SALT LAKE CITY — Both Jon Huntsman Jr. and Mitt Romney said Tuesday they'll be competitive in next year's Utah presidential primary, whether it's held in June as planned or moved up to February.
"We're happy with any primary outcome," Huntsman told the Deseret News during a campaign stop at a Taylorsville microbiology lab. "We'll be competitive whether it's where it is today or whether it's moved up."
The former governor and U.S. ambassador to China said he had supported holding primary elections earlier to boost campaign-related spending in Utah and ensure candidates paid attention to the state.
"We did talk about moving the primary up when we were governor, arguing that we should move it up," said Huntsman, who advocated a Western states primary. "As you become part of the mix, it's good for the economy as well. So there's an economic development component as well."
But Utah's Feb. 5, 2008, Republican and Democratic primary elections were largely overshadowed by primaries and caucuses held in 24 states across the country on so-called "Super Tuesday."
Romney won an unprecedented 90 percent of the vote in Utah's 2008 GOP primary against the party's eventual nominee, Arizona Sen. John McCain and remains popular in the state where he served as the leader of the 2002 Winter Olympics.
"We look forward to the primary and will be competitive there whenever it is held," Romney spokeswoman Andrea Saul said in a statement.
Pollster Dan Jones said the sooner the primary election is held, the better Romney would likely do against Huntsman, a popular Utah governor.
"In my opinion, I think Huntsman will close some on Romney in Utah," Jones said. "He's just really getting started."
A recent Dan Jones & Associates poll for Deseret News/KSL-TV found Romney was far and away the most popular choice among likely GOP primary voters, with the support of 60 percent of the registered voters polled to 16 percent for Huntsman.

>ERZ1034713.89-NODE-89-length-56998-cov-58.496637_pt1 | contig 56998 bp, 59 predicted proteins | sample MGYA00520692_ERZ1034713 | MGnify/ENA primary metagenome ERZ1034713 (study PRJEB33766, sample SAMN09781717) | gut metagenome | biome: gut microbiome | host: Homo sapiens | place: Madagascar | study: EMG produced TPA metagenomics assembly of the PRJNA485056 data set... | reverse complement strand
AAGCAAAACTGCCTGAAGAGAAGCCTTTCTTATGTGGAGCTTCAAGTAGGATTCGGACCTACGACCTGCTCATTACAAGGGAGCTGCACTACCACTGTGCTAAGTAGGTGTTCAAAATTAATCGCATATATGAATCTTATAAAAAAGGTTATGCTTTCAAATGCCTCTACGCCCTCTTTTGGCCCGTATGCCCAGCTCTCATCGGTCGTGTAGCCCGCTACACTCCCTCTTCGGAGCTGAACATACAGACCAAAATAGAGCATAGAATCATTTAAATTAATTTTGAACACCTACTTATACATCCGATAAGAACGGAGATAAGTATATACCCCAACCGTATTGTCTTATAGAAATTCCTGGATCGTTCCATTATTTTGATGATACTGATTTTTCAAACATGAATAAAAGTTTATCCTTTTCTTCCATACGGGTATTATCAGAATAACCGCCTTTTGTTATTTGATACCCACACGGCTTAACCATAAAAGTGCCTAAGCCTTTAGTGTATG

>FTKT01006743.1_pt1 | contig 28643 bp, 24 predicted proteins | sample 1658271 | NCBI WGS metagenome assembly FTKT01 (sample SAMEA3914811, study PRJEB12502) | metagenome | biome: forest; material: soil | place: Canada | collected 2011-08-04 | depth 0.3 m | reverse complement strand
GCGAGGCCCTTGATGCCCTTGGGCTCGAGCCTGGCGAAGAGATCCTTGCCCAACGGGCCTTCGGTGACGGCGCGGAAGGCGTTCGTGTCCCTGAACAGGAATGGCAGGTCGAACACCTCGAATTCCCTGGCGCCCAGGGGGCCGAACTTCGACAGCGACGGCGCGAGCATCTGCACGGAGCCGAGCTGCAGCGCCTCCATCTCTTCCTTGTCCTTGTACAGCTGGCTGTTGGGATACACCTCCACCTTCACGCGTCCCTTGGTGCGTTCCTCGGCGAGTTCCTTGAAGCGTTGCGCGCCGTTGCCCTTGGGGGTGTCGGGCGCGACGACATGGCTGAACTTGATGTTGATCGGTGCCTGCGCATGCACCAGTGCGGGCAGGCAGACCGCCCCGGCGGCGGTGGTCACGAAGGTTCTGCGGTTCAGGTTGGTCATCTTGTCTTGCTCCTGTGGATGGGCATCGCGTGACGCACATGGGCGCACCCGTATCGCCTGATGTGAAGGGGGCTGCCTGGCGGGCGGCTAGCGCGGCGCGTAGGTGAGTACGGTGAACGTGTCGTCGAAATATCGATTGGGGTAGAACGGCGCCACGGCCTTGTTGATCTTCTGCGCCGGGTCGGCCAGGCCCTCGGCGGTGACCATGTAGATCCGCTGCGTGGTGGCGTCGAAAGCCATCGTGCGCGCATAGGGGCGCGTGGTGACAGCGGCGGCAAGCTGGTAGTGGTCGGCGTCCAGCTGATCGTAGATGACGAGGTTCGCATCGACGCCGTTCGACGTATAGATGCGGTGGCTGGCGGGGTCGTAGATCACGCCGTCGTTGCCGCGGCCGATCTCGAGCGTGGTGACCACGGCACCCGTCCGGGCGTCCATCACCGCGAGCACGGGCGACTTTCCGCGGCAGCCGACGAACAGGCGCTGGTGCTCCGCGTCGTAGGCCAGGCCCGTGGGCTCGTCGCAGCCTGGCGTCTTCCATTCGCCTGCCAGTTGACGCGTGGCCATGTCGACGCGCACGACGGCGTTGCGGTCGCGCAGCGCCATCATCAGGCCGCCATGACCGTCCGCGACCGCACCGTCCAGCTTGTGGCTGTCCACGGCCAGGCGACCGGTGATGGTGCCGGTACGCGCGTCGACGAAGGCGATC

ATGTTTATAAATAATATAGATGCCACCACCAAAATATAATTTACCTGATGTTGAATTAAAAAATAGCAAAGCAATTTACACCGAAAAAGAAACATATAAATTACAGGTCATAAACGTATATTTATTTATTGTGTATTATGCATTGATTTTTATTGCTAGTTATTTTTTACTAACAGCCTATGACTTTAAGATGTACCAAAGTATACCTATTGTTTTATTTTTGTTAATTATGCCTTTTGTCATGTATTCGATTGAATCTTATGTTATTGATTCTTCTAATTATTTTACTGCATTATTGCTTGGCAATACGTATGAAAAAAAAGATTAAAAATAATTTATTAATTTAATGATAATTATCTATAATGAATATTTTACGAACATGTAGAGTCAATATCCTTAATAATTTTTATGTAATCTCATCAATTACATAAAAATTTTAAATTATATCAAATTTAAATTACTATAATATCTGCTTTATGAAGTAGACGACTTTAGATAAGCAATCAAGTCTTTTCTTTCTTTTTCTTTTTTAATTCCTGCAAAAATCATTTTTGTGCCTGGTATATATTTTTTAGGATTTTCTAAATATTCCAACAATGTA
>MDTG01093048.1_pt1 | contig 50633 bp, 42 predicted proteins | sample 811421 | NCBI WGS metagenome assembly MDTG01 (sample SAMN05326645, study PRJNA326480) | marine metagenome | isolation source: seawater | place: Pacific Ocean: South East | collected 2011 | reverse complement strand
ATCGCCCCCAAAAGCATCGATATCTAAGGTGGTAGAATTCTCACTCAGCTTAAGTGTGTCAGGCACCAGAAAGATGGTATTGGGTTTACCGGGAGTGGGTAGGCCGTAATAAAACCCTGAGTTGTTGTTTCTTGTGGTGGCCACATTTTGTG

The 2011 Legislature declined to fund the estimated $2.5 million to $3 million cost of a separate presidential primary next year. The state Republican Party then decided its primary would be held on the same day as other primary races, June 26.
"There was not a big appetite because of the money," Senate President Michael Waddoups, R-Taylorsville, said. "We didn't think based on what happened before, it would have much of an impact."
Waddoups, a Romney supporter, said an early primary still isn't worth the money in what looks to be another tight budget year. "Where would they get it? Unless revenues are up, all the money's been spent."
But Lt. Gov. Greg Bell, also a Romney supporter, as is Gov. Gary Herbert, said he's hoping to change lawmakers' minds.
"It definitely has a cost to it, but it also has the promise of Utah difference," the lieutenant governor said. Waiting, he said, means the state would have little impact, especially as the now-crowded field of GOP candidates narrows.
The national press is already focusing attention on the race between Romney and Huntsman, with some billing it as the "Mormon Primary," since both are members of The Church of Jesus Christ of Latter-day Saints.
Bell said he believed the Romney campaign would prefer an earlier primary. For Huntsman, "maybe it would be a showdown," but it could also be a big win, the lieutenant governor said.
Although there has been speculation Romney's campaign is behind the push for a February primary, Bell said he's been working on it for months — even before Huntsman was seen as a likely candidate.
"Now it's all the more intriguing," Bell said.
Herbert spokeswoman Ally Isom said the governor had not been pressured by Romney's campaign to move up Utah's primary.
"The governor appreciates the value of an early primary, particularly in the opportunity it provides to elevate Utah's issues on a national level," Isom said. "The bottom line will be the cost of holding a primary, and that will be a legislative decision."
At least one lawmaker agrees Utah's presidential primary should be held earlier.
"The fact is, with two prominent candidates both with strong Utah ties, this may be one of the rare circumstances where Utah has a stake in selecting the president," Sen. Curt Bramble, R-Provo, said.
Bramble said regardless of whether Romney would be helped by an earlier primary date, it's worth taking another look at making the change. The issue was raised in the Senate GOP caucus a few weeks ago and is expected to come up again next month.
"Utah can't have it both ways," Bramble said. "We can't complain about having no impact " and then not take advantage of an opportunity to influence the national race.
House Speaker Becky Lockhart, R-Provo, said she wasn't convinced an earlier primary is a good idea — or even one that lawmakers will be asked to consider.
"I've only heard rumors about it at this point, so I'm not even sure how serious it is," Lockhart said. "No one's made a request."